This blog post is the hardest to start. How do I begin to describe the impact this trip had on my life?
But, here goes!
Our group (Bill & Melissa; Jacqueline & Alex; Bryan and I!) arrived in Tel Aviv at the crack of dawn on Thursday morning, and caught a few zzzs before starting our day. We were a bit disoriented from traveling through the night, but woke up early nonetheless.
Our airbnb was located right in Jafa (old town) and functioned as a fantastic base to walk around and explore.
We got coffee and ate breakfast at the cutest spot in Jafa called Basma and enjoyed a lovely meal soaking up the warm weather.
After breakfast, we walked the 10-15 minutes down to the beach. Wow, Tel Aviv has amazing beaches!
We walked around exploring the old part of Tel Aviv!
After a few hours, we ventured to the Neve Tzedek neighborhood in the heart of Tel Aviv. Newe Tzedek or Neve Tsedek, is a trendy district and has become increasingly cool in recent years. It reminded me of California in many ways.
Pictures before dinner at our airbnb!
That evening, we went to an wonderful restaurant in the business district area called Claro. From the huge rack of lamb to the grilled octopus, the food tasted heavenly and the meal was probably my favorite of the whole trip!On Friday morning, we hopped on a food tour of Tel Aviv, specifically through the popular Carmel market and the streets surrounding the market. I loved being able to taste and see where the locals go. Our tour guide was ironically from Sherman Oaks, CA originally (such a small world!) and came to Tel Aviv for birthright and to serve in the military.
Even thinking about this tour makes my mouth water.
After we walked around Tel Aviv a bit more, we made the short drive over to Jerusalem. our group hung out the rest of the night — and stayed relatively close to our hotel.
The next morning we met our tour guide, Jeremy, bright and early for a full day walking tour through Jerusalem’s old town.
Originally from the U.K., Jeremy is Jewish and has lived in Jerusalem with his family for the past 15 years. He is truly an expert in all things culture, religion, and history.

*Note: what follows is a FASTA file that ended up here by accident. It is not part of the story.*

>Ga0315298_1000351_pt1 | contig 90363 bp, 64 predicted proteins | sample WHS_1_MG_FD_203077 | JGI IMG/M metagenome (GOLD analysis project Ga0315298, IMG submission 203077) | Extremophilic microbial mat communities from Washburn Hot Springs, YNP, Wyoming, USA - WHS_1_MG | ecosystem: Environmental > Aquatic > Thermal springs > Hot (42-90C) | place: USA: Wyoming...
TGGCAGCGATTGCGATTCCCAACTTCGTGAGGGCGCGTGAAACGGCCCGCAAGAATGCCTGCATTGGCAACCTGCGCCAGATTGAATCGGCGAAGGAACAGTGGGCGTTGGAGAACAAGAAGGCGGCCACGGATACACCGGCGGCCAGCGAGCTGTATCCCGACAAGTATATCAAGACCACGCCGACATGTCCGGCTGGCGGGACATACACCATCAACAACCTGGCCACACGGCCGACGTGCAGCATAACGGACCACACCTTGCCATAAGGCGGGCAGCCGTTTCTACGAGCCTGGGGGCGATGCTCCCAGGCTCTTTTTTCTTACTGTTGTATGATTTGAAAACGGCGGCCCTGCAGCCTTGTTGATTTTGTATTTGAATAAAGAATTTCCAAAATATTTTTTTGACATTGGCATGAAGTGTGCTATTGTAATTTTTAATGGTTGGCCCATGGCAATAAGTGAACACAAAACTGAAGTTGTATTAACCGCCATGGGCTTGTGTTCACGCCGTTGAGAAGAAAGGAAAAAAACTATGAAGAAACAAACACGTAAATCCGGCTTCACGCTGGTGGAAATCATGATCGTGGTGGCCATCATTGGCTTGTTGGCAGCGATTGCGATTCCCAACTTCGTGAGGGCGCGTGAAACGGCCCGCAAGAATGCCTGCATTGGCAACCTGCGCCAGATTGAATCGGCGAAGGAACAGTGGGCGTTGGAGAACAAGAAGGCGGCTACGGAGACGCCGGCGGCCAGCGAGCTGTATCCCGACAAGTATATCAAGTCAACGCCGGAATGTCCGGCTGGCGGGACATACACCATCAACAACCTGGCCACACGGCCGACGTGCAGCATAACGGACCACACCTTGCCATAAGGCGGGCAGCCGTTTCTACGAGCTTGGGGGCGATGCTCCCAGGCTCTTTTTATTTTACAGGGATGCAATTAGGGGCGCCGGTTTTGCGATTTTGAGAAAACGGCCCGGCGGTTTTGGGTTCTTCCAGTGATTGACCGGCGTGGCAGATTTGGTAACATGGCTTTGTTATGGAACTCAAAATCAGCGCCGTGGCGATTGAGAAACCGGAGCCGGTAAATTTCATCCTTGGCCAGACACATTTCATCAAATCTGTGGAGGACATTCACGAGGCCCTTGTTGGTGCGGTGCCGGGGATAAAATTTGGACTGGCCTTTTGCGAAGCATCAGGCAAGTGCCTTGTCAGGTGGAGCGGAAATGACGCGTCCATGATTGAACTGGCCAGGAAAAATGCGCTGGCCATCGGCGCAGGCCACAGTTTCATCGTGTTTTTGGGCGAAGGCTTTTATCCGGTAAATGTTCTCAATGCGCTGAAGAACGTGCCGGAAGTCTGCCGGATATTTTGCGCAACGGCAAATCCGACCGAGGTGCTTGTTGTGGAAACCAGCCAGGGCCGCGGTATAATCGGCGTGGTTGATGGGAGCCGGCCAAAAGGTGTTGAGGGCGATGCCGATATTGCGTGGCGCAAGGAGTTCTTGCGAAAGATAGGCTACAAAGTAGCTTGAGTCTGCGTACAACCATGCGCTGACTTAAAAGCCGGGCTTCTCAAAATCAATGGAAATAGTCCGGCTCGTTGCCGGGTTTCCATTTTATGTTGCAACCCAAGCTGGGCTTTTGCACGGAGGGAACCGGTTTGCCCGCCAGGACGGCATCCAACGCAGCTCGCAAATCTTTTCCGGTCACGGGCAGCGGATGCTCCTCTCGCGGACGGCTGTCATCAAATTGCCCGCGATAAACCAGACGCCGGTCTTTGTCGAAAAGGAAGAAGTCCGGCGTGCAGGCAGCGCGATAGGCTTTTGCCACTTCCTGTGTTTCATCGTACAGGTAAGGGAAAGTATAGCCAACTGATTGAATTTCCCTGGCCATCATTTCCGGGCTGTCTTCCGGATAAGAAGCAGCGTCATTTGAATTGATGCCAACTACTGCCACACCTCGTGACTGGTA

Jeremy started the tour by asking us, “what are your expectations for the next two days of touring?” and, “what is your background with religion?”
I loved the way he addressed our expectations from the start. Everyone in our group brought a unique perspective and faith background to the trip and we all had a heightened awareness of each others’ differences.
We agreed we all wanted to dive into the culture of Jerusalem and everything the city had to offer. We were open to his stories, hearing about the background of the city from different angles, and to what we would ultimately learn about ourselves through the tour.
I wish I recorded Jeremy because he shared countless interesting facts and stories. We realized early on in the tour we could spend weeks in Jerusalem and there would be much more to learn and see. Jeremy did a wonderful job of laying the groundwork for us in every way — and all the while cracking jokes and making it fun and interesting.
We learned Jerusalem’s old city is divided in many ways politically, but there are four different quarters that divide the city culturally, religiously and even historically: Armenian, Jewish, Christian, and Muslim.
We walked through little back alleys and stopped at an overlook with a view of the Temple Mount, Dome of the Rock, and the Western Wall. In the Jewish faith, the temple mount is the last remaining piece of the original template platform, which is why it is considered holy. One fun fact: the temple mount is the size of 30 American football fields!
Jeremy said we should wake up early the next day in order to beat the crowds and go up to the temple mount and explore. (More to come on this!)